Michelle Williams and Ryan Gosling at Cannes Film Festival 2010This year's Cannes isn't exactly overwhelmed with recognisable Hollywood names, so I made a point of seeing Blue Valentine today, starring Ryan Gosling and Michelle Williams (pictured here arriving in Sunny Cannes). It was playing in the Un Certain Regard sidebar, its relatively lowly berth attributable to the fact that.the film has already premiered in Sundance.

It's a highly affecting US indie flick about a nurse (Williams) and a house painter (Gosling) and their young daughter, flashing back to how they first met and got together. It's one of several films in Cannes to feature quite raunchy sex, which may prove a selling point at the box-office.

Find out more from day 6 at Cannes after the jump... Michelle Williams and Ryan Gosling at Cannes Film Festival 2010This year's Cannes isn't exactly overwhelmed with recognisable Hollywood names, so I made a point of seeing Blue Valentine today, starring Ryan Gosling and Michelle Williams (pictured here arriving in Sunny Cannes). It was playing in the Un Certain Regard sidebar, its relatively lowly berth attributable to the fact that.the film has already premiered in Sundance.

It's a highly affecting US indie flick about a nurse (Williams) and a house painter (Gosling) and their young daughter, flashing back to how they first met and got together. It's one of several films in Cannes to feature quite raunchy sex, which may prove a selling point at the box-office.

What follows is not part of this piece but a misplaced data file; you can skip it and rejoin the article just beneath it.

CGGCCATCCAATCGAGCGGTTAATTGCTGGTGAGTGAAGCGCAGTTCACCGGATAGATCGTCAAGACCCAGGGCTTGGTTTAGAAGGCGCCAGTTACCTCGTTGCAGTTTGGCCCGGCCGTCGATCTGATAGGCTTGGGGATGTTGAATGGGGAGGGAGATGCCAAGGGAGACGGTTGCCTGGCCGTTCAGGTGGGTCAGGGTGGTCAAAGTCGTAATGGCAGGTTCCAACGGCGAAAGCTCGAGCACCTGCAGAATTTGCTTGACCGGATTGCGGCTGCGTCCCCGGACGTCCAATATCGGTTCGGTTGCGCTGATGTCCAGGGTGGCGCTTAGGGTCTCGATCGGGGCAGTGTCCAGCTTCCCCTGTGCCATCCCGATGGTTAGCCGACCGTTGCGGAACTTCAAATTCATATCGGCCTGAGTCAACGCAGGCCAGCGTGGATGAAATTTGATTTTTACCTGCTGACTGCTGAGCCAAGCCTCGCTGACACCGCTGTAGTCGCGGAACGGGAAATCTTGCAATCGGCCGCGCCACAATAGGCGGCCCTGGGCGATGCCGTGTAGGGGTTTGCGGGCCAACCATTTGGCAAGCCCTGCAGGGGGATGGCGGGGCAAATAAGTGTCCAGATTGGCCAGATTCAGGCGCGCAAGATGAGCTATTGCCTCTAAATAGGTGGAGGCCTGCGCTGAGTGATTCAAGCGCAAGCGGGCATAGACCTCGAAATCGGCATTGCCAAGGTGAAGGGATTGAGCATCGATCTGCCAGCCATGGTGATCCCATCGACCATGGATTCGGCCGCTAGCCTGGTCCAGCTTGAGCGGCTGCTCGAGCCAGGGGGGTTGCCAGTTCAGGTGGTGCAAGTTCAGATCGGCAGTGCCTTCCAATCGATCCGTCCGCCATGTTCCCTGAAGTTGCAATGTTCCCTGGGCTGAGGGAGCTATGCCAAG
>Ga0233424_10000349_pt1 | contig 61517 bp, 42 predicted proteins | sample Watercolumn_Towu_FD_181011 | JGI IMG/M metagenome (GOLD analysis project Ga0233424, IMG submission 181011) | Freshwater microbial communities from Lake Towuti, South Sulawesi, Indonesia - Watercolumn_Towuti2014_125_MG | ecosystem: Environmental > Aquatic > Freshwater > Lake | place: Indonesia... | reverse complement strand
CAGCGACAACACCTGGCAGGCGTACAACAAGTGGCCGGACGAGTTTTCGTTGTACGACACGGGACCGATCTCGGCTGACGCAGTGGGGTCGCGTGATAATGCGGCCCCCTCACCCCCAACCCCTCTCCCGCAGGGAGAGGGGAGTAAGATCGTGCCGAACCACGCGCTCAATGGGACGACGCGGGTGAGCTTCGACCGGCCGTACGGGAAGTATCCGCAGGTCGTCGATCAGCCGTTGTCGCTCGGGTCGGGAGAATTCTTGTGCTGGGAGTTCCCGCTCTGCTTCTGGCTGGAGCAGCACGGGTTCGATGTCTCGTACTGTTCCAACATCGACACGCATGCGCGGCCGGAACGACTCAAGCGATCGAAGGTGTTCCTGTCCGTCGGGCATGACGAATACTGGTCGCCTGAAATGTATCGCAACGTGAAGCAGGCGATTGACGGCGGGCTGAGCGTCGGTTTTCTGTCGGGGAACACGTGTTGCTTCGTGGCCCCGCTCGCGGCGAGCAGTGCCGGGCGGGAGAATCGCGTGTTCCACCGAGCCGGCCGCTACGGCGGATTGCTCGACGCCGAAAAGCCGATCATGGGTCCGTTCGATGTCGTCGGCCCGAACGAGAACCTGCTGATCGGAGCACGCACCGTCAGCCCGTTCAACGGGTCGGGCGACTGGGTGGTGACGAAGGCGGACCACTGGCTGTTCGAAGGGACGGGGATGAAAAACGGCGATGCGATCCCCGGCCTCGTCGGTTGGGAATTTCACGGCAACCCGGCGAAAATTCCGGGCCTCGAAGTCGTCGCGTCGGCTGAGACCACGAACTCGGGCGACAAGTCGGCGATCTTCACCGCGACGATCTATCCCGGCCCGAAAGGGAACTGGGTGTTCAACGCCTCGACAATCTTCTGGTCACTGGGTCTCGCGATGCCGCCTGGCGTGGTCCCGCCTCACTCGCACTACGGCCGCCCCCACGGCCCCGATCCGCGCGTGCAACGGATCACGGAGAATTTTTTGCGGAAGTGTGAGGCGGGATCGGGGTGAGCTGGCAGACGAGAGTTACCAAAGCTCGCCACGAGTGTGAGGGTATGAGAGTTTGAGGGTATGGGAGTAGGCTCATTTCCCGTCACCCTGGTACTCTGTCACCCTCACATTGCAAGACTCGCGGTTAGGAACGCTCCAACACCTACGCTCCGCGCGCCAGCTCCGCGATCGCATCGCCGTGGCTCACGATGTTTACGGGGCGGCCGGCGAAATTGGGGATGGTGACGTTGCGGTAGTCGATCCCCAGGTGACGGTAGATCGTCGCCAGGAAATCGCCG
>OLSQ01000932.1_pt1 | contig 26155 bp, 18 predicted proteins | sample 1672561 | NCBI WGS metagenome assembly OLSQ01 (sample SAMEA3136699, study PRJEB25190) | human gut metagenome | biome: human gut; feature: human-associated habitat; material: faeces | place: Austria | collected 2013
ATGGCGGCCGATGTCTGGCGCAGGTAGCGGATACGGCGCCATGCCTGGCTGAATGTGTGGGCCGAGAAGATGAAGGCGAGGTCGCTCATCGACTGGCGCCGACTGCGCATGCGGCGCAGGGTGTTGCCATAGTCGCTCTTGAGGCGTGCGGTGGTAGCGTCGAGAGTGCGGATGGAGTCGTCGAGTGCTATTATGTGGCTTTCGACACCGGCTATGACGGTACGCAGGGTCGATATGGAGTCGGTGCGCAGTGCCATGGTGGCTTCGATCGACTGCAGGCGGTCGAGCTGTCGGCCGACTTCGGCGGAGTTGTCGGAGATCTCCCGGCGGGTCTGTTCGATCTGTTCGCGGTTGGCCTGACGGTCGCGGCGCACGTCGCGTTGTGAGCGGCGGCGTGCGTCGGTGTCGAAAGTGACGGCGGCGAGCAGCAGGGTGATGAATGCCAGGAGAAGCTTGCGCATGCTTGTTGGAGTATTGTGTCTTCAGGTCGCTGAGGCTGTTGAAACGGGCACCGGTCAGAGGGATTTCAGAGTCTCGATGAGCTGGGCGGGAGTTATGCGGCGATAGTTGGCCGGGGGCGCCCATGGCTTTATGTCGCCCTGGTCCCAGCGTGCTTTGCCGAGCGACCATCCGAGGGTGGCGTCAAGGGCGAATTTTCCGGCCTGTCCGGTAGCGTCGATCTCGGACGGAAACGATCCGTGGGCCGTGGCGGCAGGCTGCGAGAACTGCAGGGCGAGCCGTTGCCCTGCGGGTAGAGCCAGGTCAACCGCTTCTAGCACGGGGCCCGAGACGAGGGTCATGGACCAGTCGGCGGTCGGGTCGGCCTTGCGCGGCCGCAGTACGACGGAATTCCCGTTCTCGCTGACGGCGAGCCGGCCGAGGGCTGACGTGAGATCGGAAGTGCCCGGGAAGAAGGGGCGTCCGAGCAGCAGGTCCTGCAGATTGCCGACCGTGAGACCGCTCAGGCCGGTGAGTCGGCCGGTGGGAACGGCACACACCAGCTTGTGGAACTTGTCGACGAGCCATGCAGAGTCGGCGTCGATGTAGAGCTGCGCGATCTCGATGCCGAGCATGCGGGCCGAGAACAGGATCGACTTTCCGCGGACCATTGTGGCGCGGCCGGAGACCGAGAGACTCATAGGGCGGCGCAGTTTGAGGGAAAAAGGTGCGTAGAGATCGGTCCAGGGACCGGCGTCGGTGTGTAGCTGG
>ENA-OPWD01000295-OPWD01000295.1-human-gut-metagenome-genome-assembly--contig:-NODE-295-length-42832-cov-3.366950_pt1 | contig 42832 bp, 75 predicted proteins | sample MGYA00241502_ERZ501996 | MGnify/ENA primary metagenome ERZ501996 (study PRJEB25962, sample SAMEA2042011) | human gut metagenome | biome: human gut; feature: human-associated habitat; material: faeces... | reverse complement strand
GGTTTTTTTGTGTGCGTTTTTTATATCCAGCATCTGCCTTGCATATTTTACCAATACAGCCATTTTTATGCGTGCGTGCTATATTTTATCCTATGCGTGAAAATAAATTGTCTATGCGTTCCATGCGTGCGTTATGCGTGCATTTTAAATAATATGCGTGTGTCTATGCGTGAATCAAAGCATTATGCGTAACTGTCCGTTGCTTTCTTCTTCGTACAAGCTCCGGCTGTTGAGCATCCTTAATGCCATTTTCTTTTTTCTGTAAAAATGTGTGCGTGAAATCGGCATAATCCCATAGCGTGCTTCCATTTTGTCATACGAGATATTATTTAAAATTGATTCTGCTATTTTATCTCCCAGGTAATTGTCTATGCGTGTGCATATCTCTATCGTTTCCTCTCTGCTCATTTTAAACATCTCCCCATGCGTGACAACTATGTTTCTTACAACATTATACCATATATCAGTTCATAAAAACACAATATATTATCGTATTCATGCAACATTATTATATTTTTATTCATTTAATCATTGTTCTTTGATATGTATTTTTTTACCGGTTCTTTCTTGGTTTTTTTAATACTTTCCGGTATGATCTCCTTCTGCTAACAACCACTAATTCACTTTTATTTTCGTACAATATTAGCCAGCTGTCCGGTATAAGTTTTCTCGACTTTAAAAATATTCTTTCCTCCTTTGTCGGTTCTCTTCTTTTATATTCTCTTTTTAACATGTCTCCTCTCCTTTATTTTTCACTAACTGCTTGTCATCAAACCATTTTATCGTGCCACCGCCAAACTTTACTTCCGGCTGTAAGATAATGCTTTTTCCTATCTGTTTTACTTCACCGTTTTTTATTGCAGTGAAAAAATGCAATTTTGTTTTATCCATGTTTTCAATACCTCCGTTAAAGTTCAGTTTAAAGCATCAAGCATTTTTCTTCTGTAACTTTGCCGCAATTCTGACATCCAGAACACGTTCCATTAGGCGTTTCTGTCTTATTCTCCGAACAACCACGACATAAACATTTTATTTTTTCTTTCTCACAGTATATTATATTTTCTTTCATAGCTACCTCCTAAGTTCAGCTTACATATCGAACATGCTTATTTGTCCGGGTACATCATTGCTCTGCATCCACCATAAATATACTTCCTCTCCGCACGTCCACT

In the last 24 hours I've also seen two more films in the official Competition: Certified Copy from Iranian director Abbas Kiarostami, and Of Gods & Men by France's Xavier Beauvois. The former plays out like a more intellectual version of Richard Linklater's Before Sunrise and Before Sunset, as Juliette Binoche and William Shimell (an opera star in real life) wander around Tuscany chewing the fat.

The latter is the true story of a community of French monks in North Africa, who came under threat from Islamic guerillas fighting a civil war. Both films stand a chance of eliciting some kind of prize from the jury.

We are now more than half way through the Festival, and it's a good time to take stock of the international critics surveyed by trade paper Screen International. Critics from eight countries award each Competition title a mark from 0 to 4, and all the scores are recorded in a chart, which gradually gets filled in as the festival progresses. So far Mike Leigh's Another Year is way in the lead with a 3.4 average. Alejandro Gonzalez Inarritu's Biutiful, which many had tipped before seeing as a hot title, is way behind with 1.9.

Bottom of the heap so far is Japan's Takeshi Kitano Yakuza blood-fest Outrage, with an average of 0.9 out of 4. I found it juvenile, but the gore quotient - weapons include chopsticks and a dentist's drill - should entertain genre fans.